Metrics: It takes an idea from the press (page) and broadcast (time) and calls it a “visit.” This seems to FB not to be very apt since you’re not on a site continuously necessarily. People also measure “engagement,” but that’s very hard to measure. He shows a complex mathematical function that seems somewhat silly.

Targeting: It has gone from audiences to highly granular “targets.” Advertisers have used demographics for a long time, as well as looking at the content consumed. But ther’s also content produced (e.g., search keywords) and behavior.

Having the right context: Previously, an advertiser was confident the context of the ad wouldn’t be weird because the TV station of magazine was professional, etc. . Now, online advertisers produce content specifically for advertising (e.g., Demand Media), and want to control user-generated content.

Pricing: It used to be CPM (cost per million). Online, CPM is 38%, but performance-based pricing is 58%, including cost per click or cost per lead/purchase. Obviously, the content producers don’t like this because you can produce audiences to sell, and then it’s up to the advertiser to do an appealing ad.

Funneling: You can show people your ads, but you can’t make them take action. There are ways to funnel people toward a purchase. Branding is important because the worst result of an ad is that it stimulates a purchase but of a competitor’s product. There’s also tracking and re-targeting: If a visitor sees your ad but goes to another site, they’re shown an ad reminding them to buy. Another movement: Funneling used to be just about impossible: After showing you the ad, the advertiser had no idea what you went and did. Now customers can be put into more controllable environments, especially the mobile Net. (Google and Apple have both bost companies in the “mobile intelligence” area, FB says.)

The consequences of these are diffuse. Collecting info means that companies want to collect more and more info. Metrics: Advertisers are uncomfortable with that which cannot be precisely measured, so they prefer search engines to social media. Generating the context means that the advertisers prefers certain environments and shapes context. PRice: Adverteiser tries to reduce risk by asking others to assume it. Funneling: Adverister tires to be more intensive and extended. [Missed one. Sorry.]

Broader consequences: Privacy issues makes advertisers play a cat and mouse game. Search engine advertising disintermediates the content producers, and to generate behavioral info the content producers need to provide their info to cross-company entities. [I missed his point about structure.]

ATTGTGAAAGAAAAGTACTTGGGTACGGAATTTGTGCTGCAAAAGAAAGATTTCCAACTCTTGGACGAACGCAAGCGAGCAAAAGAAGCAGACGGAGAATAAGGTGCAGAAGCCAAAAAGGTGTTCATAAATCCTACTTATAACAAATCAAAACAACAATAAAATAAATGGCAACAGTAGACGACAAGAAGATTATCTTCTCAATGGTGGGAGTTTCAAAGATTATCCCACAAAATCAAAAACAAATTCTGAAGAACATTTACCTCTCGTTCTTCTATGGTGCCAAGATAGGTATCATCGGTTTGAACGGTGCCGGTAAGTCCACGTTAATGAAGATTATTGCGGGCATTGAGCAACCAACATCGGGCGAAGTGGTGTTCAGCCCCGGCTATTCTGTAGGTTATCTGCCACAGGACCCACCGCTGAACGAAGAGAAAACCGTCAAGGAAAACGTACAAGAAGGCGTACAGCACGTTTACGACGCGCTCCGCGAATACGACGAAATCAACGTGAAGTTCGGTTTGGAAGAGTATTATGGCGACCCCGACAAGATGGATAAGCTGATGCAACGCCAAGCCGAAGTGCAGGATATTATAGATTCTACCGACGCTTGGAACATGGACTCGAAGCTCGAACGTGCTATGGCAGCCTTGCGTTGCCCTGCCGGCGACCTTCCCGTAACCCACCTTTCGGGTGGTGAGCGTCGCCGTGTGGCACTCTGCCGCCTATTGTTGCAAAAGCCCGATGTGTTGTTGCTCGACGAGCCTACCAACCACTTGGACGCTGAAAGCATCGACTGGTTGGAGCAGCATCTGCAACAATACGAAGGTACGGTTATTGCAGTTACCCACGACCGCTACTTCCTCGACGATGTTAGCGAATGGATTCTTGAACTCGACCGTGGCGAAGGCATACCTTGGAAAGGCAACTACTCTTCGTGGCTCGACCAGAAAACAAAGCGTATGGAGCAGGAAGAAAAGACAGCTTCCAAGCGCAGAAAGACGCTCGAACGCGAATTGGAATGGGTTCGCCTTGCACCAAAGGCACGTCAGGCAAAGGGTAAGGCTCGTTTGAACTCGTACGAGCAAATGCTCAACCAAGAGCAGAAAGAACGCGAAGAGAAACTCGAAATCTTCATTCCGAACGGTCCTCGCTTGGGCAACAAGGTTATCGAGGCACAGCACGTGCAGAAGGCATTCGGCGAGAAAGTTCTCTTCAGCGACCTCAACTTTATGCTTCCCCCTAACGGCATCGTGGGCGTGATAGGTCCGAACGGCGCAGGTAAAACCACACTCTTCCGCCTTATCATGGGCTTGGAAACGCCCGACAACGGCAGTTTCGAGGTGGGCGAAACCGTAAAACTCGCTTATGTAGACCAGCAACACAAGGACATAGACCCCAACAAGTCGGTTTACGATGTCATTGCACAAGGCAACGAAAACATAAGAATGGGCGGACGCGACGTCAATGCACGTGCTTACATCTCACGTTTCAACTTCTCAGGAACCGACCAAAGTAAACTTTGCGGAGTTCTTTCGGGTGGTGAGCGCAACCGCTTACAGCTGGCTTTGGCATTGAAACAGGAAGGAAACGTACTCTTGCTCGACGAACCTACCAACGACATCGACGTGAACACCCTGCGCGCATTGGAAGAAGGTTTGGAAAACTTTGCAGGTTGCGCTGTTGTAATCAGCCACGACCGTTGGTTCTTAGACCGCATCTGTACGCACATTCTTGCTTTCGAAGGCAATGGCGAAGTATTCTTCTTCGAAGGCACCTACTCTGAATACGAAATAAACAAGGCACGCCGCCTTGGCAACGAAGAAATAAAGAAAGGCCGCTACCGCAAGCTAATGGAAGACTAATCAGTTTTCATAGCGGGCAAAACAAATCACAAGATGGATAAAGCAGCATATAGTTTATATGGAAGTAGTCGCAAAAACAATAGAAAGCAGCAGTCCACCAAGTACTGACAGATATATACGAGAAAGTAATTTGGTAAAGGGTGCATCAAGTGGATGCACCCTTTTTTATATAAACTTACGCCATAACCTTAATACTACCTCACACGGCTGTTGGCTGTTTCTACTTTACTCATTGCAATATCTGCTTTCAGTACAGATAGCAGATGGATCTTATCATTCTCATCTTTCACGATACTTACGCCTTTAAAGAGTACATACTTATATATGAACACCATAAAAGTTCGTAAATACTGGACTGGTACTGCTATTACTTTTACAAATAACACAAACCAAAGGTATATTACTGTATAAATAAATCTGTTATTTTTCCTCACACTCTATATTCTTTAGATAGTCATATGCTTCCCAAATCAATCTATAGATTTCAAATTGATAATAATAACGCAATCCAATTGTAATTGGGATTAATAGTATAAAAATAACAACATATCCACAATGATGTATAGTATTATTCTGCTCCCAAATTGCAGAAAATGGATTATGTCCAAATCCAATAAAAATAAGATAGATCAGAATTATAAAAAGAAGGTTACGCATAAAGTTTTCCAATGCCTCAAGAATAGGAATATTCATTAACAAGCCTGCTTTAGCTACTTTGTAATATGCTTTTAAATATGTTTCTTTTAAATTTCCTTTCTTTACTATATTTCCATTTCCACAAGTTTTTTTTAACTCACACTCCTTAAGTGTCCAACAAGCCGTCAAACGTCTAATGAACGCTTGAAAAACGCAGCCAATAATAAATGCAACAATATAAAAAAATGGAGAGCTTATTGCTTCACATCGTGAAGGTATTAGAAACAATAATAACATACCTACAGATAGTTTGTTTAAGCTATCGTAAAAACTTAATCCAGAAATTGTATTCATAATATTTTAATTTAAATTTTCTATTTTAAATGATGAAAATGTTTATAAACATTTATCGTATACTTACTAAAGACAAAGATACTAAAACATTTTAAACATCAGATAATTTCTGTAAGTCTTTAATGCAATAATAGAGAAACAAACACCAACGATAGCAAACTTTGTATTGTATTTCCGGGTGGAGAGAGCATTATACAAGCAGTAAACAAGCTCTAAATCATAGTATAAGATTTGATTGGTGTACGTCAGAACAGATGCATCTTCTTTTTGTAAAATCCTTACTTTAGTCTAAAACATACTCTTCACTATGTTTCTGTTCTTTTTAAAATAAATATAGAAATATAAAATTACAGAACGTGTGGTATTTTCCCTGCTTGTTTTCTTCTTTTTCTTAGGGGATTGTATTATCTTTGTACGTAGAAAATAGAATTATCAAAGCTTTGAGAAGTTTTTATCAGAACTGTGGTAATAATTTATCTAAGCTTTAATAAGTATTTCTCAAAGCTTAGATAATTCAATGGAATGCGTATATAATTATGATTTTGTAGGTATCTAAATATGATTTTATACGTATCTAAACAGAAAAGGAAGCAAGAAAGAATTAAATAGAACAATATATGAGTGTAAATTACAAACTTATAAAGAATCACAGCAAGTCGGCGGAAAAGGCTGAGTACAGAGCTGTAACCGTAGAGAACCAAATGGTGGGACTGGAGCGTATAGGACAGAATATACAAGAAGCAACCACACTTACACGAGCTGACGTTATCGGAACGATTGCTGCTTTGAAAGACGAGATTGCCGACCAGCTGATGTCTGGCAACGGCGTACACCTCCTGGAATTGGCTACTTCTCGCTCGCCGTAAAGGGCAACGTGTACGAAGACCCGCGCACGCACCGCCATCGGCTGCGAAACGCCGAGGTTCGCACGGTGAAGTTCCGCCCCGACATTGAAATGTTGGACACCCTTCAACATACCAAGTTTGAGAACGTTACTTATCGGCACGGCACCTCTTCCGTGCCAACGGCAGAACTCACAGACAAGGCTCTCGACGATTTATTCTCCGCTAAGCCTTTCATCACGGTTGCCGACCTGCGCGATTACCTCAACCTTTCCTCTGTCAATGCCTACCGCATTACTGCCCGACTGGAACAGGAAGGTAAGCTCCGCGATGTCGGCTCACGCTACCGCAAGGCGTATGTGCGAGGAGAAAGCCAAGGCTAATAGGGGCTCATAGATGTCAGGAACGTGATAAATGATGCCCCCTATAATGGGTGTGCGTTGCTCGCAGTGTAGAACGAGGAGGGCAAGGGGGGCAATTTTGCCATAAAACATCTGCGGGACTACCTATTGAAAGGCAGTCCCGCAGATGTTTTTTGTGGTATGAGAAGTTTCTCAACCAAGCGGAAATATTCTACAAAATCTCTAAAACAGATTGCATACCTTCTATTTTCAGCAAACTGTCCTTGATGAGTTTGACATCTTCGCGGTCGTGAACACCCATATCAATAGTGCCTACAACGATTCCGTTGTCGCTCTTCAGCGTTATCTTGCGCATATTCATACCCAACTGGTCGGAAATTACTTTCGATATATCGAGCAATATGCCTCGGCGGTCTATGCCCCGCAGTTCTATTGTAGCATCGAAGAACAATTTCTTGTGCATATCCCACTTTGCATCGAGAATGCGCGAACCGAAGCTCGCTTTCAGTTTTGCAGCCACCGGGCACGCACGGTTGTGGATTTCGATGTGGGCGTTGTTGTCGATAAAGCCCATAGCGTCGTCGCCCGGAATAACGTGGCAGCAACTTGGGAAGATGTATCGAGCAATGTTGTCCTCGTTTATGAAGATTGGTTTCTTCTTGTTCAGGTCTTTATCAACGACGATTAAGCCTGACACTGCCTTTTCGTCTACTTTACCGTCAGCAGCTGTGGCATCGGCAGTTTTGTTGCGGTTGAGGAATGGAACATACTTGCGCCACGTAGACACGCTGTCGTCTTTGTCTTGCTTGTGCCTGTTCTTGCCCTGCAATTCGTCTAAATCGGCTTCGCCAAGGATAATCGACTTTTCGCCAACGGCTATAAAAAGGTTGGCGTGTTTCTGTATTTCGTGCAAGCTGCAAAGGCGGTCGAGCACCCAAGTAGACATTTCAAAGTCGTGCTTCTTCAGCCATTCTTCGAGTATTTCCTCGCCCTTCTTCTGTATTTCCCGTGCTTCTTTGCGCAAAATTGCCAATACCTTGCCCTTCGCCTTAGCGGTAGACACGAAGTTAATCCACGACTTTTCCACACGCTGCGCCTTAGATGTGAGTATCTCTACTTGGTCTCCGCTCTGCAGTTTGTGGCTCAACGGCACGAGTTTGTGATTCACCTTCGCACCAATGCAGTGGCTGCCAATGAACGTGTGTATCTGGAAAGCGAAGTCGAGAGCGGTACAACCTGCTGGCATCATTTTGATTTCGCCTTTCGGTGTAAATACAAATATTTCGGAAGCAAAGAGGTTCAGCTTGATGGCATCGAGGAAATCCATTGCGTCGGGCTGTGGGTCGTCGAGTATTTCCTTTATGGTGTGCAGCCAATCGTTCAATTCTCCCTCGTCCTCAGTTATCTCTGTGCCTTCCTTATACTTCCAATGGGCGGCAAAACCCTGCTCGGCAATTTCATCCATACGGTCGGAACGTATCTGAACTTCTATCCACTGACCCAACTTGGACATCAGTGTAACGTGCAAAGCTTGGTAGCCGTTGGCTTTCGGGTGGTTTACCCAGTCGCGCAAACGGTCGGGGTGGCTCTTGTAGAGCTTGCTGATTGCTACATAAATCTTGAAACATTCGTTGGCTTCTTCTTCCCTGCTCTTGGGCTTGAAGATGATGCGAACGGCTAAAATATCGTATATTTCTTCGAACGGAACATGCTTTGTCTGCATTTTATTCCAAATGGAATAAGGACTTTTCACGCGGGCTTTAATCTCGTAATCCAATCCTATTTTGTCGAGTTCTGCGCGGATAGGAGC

The online content layer can only be explained through the logic of gift, of pay, and of advertising. We need to learn more about advertising

Q: [doc] Is advertising a bubble? Are we too dependent on Google which is 100% dependent on advertising?
A: So long as we think advertising has an effect, it has consequences.

Q: [carolina] Are we back to anxiety?
A: Yes. After all the method, we’re back to anxiety. There’s always a source of anxiety because the final goal is perfect control, and that’s not possible. [Note: FB is not advocating perfect control!]

Q: There are networks of ads, with many hops between the site and the advertiser. That makes tracking even harder. Why do we demand less anxiety online? Why not just put your message out there?
A: Because there’s the possibility of having more accountability. The audience measurement industry is somewhere between making it up and measuring it exactly. We have a need to believe there’s something tangible and real there.

Q: The old way of measuring success was just to put your ad on TV and see if sales increase. Does that still work?
A: There was never proof that advertising works. It may shift people from one brand to another but not increase consumption. The online evidence isn’t very clear or reliable.

Q: E.g., affiliate marketing offloads the risk onto the affiliates. Not everyone who embraces risk is anxious.

Q: Ads are not under the announced privacy policy of the site they’re on.

Q: [me] Couldn’t we say that the new models are the end of anxiety about advertising? You know what you’re paying for (pay per click, etc.) and there’s a market mechanism (auctions) that leads toward semi-rational pricing.
A: You still have to worry that people would have bought it anyway.

Q: [salil] If there’s a fixed budget for advertising, and if they optimize for, say, the number of clicks, then everything’s a science. But there are still two choices that are anxiety making: How much of the budget should be spent on ads? And how does that final metric translate into increase in revenue.
A: Yes. If people click on the ad mean that they’re more interested, does it mean you’ll get more purchases, etc.
Q: Long tail advertisers maybe should have less anxiety because they can more easily correlate ads and sales.
Q: [rob] And there are short term blips that can be tied to advertisements.
A: Yes. It can be very different for different types of products.

Q: [jason] Death of brands?
A: Context-dependent. Brands will continue to be important.
Q: [judith] Efficiency is great for consumers — we’ll just buy what we want to buy. But it seems like a huge part of the ad industry is aimed at creating desires. Is there a way of giving people a measure of how free the Web is not? How much are we paying for our content through unnecessary consumption?
A: These are core issues. Is advertising just about informing people or about stimulating desire? Those two things can co-exist.
Q: [judith] You can pay for content by getting people to buy stuff, but they won’t pay for the content they’re there to read.
A: I’ve tried to stay away from the culture impact of advertising in this talk. Perhaps another talk …

[Posted without re-reading.]